I can't believe its been over a month since I posted here. I've felt like a chicken with its head cut off - not really sure what direction I'm going, or where I'm trying to get to. I've been concerned about my youngest sister and my mom. Sometimes I forget to think about me. A couple things have hit me the wrong way lately and I'm still trying to figure out how to deal with it.

I suggested to my Nana the other day, that we should go to one of our favorite resturaunts before her knee replacement surgery. I asked her if she would want to go to Cozy's. She said "No, it was too far to go now." Then my other sister whispered, "I don't think we've been there since dad passed away. Have we?" The whole thing just made me want to scream. Its as if the traditions we've had for the last 30 years have now been thrown out the window, or we now feel like we need to talk in hushed tones about dad and the things that remind us of him. Who cares if we haven't been since dad passed? Why should that stop us from going now? He wouldn't have wanted us to just stop everything that we've always done, since many of those traditions he helped create.

We also haven't set foot in Lancaster, PA in a few years - namely, Willow Valley. I asked last year if we could go as a family - no one seemed to be on board. We have spent every summer there for the last 25+ years. Why should that change because it would remind us of dad? Isn't that a good thing?! I guess I'm falling prey to the "oldest mentality" that my father and I both seemed to share. We want to keep things together - keep family close - create memories together - carry on traditions. Yet, no one seems ready or able to get on board with me. Its just frustrating and sad to me.

I know we all grieve our own ways. There is no time limit on grief; but I know for a fact that dad would NOT have wanted us to feel like we couldn't be happy anymore. He would want us to do the things we've always done as a family - and remember him! I feel like, sometimes, we are just supposed to forget. No one seems to want to share good times, good memories - everything is hush, hush. He wasn't part of the mob - he didn't die under mysterious or shameful circumstances. He had cancer. He fought hard; but this time we all lost.

I am so tired of feeling like my family feels like they are ashamed of their grief. My family, as a whole, are not big talkers; but I think that is exactly what we need in order to get through these awful times with our sanity somewhat intact. We are not all fragile pieces of china. We shouldn't be afraid to talk about things - for fear of someone not being able to handle it. If they can't handle it, they can voice it; but that doesn't mean that others can't discuss things. I feel like my mom is very sad, maybe even feeling alone and I don't really know how or if she would want me to help. Mom is a fairly private person, and I can appreciate that, but we are family. We should be able to call each other and say, "you know what, this really sucks! I'm pretty angry!" Or whatever he/she wants to say about it. There are no censors here! There shouldn't be anyway.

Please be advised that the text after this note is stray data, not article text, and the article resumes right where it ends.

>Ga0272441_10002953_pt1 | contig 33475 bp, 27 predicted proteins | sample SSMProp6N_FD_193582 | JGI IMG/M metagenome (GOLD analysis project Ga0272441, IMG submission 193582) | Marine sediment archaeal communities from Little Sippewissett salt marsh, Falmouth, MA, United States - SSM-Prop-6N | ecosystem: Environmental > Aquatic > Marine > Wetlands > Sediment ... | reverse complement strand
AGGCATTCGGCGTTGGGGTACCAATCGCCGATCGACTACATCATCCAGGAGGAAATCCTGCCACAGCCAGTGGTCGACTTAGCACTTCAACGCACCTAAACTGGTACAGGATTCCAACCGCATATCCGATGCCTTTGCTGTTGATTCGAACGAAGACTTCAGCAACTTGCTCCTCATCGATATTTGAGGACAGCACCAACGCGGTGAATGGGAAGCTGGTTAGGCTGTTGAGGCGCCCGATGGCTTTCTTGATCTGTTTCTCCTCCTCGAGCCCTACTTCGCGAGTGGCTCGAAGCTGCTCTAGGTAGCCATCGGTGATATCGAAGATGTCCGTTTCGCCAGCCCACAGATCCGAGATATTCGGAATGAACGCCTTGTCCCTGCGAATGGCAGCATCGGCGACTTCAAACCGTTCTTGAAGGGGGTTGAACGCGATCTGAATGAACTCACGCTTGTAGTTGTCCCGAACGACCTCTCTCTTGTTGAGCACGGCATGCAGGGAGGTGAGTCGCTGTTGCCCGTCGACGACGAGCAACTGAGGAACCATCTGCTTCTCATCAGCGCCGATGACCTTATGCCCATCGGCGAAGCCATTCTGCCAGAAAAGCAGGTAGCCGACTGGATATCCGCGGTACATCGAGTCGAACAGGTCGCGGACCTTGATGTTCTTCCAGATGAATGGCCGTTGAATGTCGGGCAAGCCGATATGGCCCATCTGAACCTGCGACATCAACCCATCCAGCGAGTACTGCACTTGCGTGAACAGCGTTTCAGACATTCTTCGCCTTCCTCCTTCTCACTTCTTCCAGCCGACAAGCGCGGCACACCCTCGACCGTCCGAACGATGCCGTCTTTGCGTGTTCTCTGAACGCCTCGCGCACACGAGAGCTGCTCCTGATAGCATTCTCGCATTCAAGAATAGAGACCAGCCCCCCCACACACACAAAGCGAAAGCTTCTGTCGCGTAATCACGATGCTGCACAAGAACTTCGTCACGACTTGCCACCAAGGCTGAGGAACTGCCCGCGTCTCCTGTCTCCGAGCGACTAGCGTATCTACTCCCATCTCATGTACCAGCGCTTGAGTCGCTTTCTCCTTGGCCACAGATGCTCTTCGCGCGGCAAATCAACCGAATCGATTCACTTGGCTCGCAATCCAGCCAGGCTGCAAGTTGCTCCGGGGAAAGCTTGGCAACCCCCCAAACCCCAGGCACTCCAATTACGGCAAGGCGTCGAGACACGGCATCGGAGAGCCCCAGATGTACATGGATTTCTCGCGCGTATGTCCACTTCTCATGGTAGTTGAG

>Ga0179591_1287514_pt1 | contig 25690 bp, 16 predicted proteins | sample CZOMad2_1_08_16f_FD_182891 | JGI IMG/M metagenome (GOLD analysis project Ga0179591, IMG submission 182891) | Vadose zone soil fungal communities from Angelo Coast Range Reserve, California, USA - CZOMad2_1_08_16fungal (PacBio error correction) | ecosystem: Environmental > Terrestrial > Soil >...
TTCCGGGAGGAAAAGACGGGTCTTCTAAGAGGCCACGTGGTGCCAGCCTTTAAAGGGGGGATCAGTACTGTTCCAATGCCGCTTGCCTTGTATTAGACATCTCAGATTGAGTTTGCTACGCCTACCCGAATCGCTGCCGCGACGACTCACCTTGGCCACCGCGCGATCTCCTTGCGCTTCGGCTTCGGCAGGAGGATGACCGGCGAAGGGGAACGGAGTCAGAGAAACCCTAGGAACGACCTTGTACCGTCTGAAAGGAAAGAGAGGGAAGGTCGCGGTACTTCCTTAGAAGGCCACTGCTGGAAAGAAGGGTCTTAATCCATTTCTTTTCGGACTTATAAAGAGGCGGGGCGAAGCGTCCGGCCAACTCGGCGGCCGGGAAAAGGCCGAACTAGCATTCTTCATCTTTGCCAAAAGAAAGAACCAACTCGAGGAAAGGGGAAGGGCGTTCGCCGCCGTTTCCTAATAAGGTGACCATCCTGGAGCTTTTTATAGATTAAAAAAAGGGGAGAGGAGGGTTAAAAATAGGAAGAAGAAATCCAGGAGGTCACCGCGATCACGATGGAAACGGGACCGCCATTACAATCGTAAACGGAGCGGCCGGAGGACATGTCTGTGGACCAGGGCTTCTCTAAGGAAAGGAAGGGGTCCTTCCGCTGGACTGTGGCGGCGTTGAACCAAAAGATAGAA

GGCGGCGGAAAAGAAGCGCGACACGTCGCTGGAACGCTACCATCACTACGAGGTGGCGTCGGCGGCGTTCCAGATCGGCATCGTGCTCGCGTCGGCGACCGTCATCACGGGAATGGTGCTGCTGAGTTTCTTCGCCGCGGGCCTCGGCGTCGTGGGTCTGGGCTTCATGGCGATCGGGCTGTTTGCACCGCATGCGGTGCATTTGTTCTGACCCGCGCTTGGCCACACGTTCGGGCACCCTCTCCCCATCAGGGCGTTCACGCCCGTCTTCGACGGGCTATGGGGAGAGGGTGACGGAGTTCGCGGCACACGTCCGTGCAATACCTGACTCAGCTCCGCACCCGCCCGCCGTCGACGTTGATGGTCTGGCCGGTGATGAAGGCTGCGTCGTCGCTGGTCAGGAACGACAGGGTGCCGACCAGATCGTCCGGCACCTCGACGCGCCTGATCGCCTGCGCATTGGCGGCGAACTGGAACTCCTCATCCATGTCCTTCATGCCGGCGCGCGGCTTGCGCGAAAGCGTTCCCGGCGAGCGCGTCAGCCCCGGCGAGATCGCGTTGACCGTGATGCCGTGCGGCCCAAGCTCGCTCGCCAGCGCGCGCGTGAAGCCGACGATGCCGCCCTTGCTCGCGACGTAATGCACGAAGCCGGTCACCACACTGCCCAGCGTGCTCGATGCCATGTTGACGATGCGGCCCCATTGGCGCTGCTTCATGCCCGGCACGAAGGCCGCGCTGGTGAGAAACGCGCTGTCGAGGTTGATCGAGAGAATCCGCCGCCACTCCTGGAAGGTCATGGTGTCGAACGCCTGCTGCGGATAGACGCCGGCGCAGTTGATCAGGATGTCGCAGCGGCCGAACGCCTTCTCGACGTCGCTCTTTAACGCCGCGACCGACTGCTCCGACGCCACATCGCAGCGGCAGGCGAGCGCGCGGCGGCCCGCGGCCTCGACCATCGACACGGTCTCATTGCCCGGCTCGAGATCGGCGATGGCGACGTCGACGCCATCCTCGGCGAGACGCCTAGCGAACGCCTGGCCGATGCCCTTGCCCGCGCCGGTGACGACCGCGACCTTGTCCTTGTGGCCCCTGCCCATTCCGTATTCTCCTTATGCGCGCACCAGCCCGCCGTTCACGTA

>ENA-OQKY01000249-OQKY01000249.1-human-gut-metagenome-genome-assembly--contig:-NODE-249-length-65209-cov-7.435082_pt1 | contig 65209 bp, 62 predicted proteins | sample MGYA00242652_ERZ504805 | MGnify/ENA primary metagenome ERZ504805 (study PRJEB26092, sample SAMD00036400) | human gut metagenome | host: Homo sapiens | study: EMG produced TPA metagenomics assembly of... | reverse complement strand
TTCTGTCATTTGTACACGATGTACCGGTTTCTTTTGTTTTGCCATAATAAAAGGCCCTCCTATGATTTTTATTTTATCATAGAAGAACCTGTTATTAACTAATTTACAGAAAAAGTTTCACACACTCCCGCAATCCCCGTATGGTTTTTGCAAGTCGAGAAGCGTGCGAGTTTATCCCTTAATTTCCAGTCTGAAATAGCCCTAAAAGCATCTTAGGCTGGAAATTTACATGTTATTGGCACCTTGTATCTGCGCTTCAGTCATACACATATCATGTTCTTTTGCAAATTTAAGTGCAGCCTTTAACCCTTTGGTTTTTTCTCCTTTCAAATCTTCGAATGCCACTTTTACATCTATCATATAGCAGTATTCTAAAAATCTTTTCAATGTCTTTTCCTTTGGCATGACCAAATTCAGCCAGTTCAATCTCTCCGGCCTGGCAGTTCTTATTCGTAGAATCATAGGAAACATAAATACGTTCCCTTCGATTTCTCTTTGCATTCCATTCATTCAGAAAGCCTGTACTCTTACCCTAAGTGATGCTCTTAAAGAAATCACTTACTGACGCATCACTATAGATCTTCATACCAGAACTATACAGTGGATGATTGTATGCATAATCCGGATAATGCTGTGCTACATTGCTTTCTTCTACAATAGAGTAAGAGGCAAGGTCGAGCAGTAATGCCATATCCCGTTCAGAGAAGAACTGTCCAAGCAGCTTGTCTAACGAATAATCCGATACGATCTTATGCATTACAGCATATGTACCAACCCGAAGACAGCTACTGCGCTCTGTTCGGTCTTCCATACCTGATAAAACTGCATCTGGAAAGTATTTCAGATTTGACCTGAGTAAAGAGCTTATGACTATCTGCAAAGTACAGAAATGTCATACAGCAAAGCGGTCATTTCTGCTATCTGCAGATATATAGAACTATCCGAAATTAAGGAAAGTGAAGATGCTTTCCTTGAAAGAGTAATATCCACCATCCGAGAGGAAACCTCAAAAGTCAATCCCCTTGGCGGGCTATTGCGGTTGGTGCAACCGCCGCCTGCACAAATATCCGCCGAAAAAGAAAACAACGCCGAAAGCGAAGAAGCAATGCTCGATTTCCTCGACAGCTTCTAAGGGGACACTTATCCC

I don't know - it just hurts and it hits me at more odd times then others. The final straw was this afternoon. I looked inside the trunk of my car, that had been at my mom's for months. I was going to take some things to goodwill and thought I might have had some things in the trunk ready to take before. When I opened it, I saw bags, labeled - all dad's things. I wanted to scream. Not because I felt mom shouldn't have cleaned out her closet; but more because I didn't want to give away these things. I just shut the trunk - I will go through bags this week and pull out things I want to keep. I hope some of them still smell like him.

The feeling was similar to what I felt when mom finally was able to disconnect dad's cellphone. I had been calling my dad's phone nearly every other day, just to hear his voice. One day I called it and got a recording about the phone number being disconnected. I cursed, I screamed, I cried. I just wanted him back. In my memory, I can still hear the goofy message he left me on my birthday the year before he passed. He sang 'Happy Birthday' and told me he loved me and was proud of me. A couple years before that, on Valentine's Day, he came to my work and brought me a dozen red roses.

Why...I don't think I will ever understand why he isn't still here; but I will be damned if I stop talking about him. Remembering him. Loving him and wanting to keep the traditions going.

Wednesday, September 10, 2008

Music from The Last Year

http://www.youtube.com/watch?v=77ge-e-7P_I BarlowGirl "Never Alone"

http://www.youtube.com/watch?v=eTpLD6pzNGo Jodee Messina "You Were Just Here"

http://www.youtube.com/watch?v=bo2nJr7JHsI Casting Crowns "Praise You In This Storm"